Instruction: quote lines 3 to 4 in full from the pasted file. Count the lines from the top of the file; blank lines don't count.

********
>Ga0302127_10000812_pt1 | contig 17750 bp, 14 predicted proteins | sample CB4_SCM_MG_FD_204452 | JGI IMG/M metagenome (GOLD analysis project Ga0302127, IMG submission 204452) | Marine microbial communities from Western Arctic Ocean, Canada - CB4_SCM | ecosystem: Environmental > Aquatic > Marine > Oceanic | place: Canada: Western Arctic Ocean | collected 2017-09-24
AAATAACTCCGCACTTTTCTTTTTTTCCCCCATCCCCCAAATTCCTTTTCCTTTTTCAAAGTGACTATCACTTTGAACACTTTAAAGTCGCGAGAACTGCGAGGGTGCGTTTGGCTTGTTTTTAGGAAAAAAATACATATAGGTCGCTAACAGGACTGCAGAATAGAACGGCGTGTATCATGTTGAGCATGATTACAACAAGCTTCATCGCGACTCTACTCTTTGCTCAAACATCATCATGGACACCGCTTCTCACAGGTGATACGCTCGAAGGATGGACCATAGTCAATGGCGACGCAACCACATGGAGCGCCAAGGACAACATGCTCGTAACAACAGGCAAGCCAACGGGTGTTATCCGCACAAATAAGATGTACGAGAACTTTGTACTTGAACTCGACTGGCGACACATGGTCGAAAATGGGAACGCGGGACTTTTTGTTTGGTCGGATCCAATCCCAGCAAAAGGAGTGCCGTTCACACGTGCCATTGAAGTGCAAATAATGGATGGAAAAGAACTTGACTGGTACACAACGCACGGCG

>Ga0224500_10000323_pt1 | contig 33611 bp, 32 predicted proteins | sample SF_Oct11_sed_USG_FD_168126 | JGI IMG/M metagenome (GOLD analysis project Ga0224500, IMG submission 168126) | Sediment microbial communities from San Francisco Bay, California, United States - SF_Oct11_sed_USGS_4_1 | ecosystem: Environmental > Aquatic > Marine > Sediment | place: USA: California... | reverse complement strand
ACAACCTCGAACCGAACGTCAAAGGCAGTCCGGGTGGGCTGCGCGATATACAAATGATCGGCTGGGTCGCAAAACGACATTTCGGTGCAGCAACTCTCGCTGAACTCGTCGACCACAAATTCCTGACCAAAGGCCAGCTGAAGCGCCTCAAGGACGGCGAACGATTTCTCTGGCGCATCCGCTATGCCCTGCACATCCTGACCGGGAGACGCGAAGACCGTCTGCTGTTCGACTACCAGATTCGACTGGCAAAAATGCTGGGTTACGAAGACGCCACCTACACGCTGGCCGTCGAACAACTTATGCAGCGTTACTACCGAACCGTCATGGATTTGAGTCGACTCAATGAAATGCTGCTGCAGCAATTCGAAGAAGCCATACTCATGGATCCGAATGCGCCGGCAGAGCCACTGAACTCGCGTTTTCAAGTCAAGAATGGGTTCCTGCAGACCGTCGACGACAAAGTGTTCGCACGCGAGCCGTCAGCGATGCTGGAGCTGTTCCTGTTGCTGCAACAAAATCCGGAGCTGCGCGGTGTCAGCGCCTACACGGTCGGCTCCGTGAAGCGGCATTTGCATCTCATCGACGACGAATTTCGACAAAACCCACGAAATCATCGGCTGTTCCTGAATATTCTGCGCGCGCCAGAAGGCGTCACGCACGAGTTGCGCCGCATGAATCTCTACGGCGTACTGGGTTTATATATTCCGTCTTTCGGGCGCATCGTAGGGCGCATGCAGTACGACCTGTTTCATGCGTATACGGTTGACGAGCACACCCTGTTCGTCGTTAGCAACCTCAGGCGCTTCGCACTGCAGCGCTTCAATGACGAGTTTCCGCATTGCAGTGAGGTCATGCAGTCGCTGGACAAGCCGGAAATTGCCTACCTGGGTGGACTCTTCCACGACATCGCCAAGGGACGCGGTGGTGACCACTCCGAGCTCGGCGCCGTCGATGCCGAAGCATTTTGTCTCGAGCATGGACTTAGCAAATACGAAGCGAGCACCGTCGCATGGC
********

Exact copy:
>Ga0224500_10000323_pt1 | contig 33611 bp, 32 predicted proteins | sample SF_Oct11_sed_USG_FD_168126 | JGI IMG/M metagenome (GOLD analysis project Ga0224500, IMG submission 168126) | Sediment microbial communities from San Francisco Bay, California, United States - SF_Oct11_sed_USGS_4_1 | ecosystem: Environmental > Aquatic > Marine > Sediment | place: USA: California... | reverse complement strand
ACAACCTCGAACCGAACGTCAAAGGCAGTCCGGGTGGGCTGCGCGATATACAAATGATCGGCTGGGTCGCAAAACGACATTTCGGTGCAGCAACTCTCGCTGAACTCGTCGACCACAAATTCCTGACCAAAGGCCAGCTGAAGCGCCTCAAGGACGGCGAACGATTTCTCTGGCGCATCCGCTATGCCCTGCACATCCTGACCGGGAGACGCGAAGACCGTCTGCTGTTCGACTACCAGATTCGACTGGCAAAAATGCTGGGTTACGAAGACGCCACCTACACGCTGGCCGTCGAACAACTTATGCAGCGTTACTACCGAACCGTCATGGATTTGAGTCGACTCAATGAAATGCTGCTGCAGCAATTCGAAGAAGCCATACTCATGGATCCGAATGCGCCGGCAGAGCCACTGAACTCGCGTTTTCAAGTCAAGAATGGGTTCCTGCAGACCGTCGACGACAAAGTGTTCGCACGCGAGCCGTCAGCGATGCTGGAGCTGTTCCTGTTGCTGCAACAAAATCCGGAGCTGCGCGGTGTCAGCGCCTACACGGTCGGCTCCGTGAAGCGGCATTTGCATCTCATCGACGACGAATTTCGACAAAACCCACGAAATCATCGGCTGTTCCTGAATATTCTGCGCGCGCCAGAAGGCGTCACGCACGAGTTGCGCCGCATGAATCTCTACGGCGTACTGGGTTTATATATTCCGTCTTTCGGGCGCATCGTAGGGCGCATGCAGTACGACCTGTTTCATGCGTATACGGTTGACGAGCACACCCTGTTCGTCGTTAGCAACCTCAGGCGCTTCGCACTGCAGCGCTTCAATGACGAGTTTCCGCATTGCAGTGAGGTCATGCAGTCGCTGGACAAGCCGGAAATTGCCTACCTGGGTGGACTCTTCCACGACATCGCCAAGGGACGCGGTGGTGACCACTCCGAGCTCGGCGCCGTCGATGCCGAAGCATTTTGTCTCGAGCATGGACTTAGCAAATACGAAGCGAGCACCGTCGCATGGC